Transfer: "The two above do a really nice job highlighting the beauty, stature, and class of some of the 19th century wood frames - one below - that dot this same block of Dean St."

More photos of these beauties at Transfer:

April 19th, 2005, 07:56 PM
391-393 Dean brings a kind of stately presence with it, it's not bad. The other two are hellish, especially the first one.

May 22nd, 2005, 08:43 PM
Project # 1

Park Place Condominium
145 Park Place
8 stories 80 feet
Lauster Radu Architects/Tom Anderson of Anderson Associates
Dev-Anderson Associates
Residential Condominiums
47 units 101,000 Sq. Ft.
Under Construction 2003-2005


Nice photos and commentary at Transfer.

May 17th, 2007, 02:27 PM



May 17, 2007 --

There's something in the Park Slope mindset that ends at Fifth Avenue.

Seventh Avenue is that sublime block of baby carriages and bookstores. Sixth Avenue is the picturesque collection of brownstones and garden apartments that scream classic Brooklyn. Fifth Avenue is the trendy stretch of restaurants and nightspots. But go one block farther, and the scene changes rapidly.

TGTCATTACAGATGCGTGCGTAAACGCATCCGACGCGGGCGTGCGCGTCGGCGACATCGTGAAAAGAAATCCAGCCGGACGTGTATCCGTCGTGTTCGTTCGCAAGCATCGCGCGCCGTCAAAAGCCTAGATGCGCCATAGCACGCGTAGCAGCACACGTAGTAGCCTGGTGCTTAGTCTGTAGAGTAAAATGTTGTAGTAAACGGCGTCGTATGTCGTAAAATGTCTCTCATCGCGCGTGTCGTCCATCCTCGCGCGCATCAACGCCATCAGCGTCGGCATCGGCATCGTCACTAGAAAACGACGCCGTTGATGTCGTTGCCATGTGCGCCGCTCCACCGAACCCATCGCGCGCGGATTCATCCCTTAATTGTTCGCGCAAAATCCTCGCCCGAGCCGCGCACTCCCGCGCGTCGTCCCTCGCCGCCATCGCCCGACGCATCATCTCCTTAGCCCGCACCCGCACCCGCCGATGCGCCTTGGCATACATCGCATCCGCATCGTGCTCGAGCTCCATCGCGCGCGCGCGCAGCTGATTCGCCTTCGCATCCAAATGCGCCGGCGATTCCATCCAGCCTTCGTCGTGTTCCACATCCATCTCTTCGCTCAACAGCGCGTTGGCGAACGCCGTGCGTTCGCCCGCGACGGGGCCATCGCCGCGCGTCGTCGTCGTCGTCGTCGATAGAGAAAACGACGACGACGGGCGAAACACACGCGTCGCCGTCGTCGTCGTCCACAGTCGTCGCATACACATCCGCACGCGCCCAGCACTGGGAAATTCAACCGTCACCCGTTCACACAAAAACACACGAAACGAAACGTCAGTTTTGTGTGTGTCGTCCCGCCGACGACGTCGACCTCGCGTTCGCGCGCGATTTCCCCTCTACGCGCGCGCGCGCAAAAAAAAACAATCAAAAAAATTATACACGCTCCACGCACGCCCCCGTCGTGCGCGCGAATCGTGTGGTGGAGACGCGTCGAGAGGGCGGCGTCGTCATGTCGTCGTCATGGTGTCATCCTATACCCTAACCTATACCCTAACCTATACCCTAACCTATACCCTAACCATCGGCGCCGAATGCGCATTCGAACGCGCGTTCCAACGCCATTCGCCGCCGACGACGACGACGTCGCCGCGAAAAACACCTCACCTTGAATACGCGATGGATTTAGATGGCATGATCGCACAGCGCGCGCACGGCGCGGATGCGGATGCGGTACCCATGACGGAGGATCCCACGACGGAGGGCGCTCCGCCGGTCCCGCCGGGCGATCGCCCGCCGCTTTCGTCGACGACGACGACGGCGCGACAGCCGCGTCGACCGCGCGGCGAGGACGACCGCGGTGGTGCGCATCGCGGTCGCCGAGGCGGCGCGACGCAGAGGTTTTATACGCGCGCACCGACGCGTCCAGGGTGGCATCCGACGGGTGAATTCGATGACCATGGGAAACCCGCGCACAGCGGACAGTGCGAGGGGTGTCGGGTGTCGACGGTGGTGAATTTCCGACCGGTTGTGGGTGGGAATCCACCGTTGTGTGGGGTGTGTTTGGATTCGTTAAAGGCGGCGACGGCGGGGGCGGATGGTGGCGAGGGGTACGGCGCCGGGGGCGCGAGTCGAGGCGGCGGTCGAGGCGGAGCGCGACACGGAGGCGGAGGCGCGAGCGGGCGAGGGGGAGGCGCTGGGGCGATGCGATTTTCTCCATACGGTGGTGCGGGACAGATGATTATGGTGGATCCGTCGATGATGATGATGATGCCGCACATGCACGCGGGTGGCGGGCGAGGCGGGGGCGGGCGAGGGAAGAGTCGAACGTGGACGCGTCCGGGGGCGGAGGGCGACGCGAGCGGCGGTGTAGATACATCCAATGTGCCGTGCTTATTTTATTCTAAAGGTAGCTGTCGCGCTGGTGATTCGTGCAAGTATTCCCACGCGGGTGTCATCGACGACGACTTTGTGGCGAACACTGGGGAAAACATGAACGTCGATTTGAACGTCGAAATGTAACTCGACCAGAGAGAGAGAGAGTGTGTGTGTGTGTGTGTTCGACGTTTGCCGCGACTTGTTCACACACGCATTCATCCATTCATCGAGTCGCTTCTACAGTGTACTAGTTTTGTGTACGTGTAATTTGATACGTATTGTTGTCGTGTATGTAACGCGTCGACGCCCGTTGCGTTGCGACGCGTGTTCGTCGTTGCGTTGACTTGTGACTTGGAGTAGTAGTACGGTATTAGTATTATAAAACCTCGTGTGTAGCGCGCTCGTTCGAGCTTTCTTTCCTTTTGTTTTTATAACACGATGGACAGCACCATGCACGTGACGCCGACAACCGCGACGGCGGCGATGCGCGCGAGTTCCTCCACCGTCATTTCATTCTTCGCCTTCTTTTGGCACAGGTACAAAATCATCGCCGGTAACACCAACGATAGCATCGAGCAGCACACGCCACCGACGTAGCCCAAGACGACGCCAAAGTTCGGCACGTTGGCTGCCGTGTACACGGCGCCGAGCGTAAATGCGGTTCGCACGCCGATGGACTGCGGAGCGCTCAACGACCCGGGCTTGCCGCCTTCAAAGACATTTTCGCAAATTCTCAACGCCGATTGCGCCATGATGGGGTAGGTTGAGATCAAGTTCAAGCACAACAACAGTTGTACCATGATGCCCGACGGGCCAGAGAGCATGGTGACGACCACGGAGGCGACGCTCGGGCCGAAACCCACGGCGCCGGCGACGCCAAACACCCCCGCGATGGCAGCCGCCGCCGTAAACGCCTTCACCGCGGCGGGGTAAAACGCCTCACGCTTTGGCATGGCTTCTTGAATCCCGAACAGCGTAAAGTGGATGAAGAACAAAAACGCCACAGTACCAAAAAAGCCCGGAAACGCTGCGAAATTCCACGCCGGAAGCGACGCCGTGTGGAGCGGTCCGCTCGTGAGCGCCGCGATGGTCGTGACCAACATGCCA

The townhouses start disappearing. There are fewer trees along the sidewalks. At Fourth Avenue, the wine bars and cute children's outfitters give way to a gritty, multi-lane boulevard dotted with auto-body shops. Auto-body shops and a large number of holes in the ground.

Those holes are worth taking note of: Over the next year-and-a-half, they will be filled with hundreds of new high-end condo units. And Fourth Avenue will be radically transformed as a result.

Consider the first of this latest crop of buildings (out of more than a half dozen we've counted). Novo, at 343 Fourth Ave., between Fifth and Sixth streets, came on the market earlier this year. At its first open house in March, there was a line of potential buyers out the door. Within an hour and a half, four of the six one-bedrooms being released had accepted offers. As did three two-bedrooms.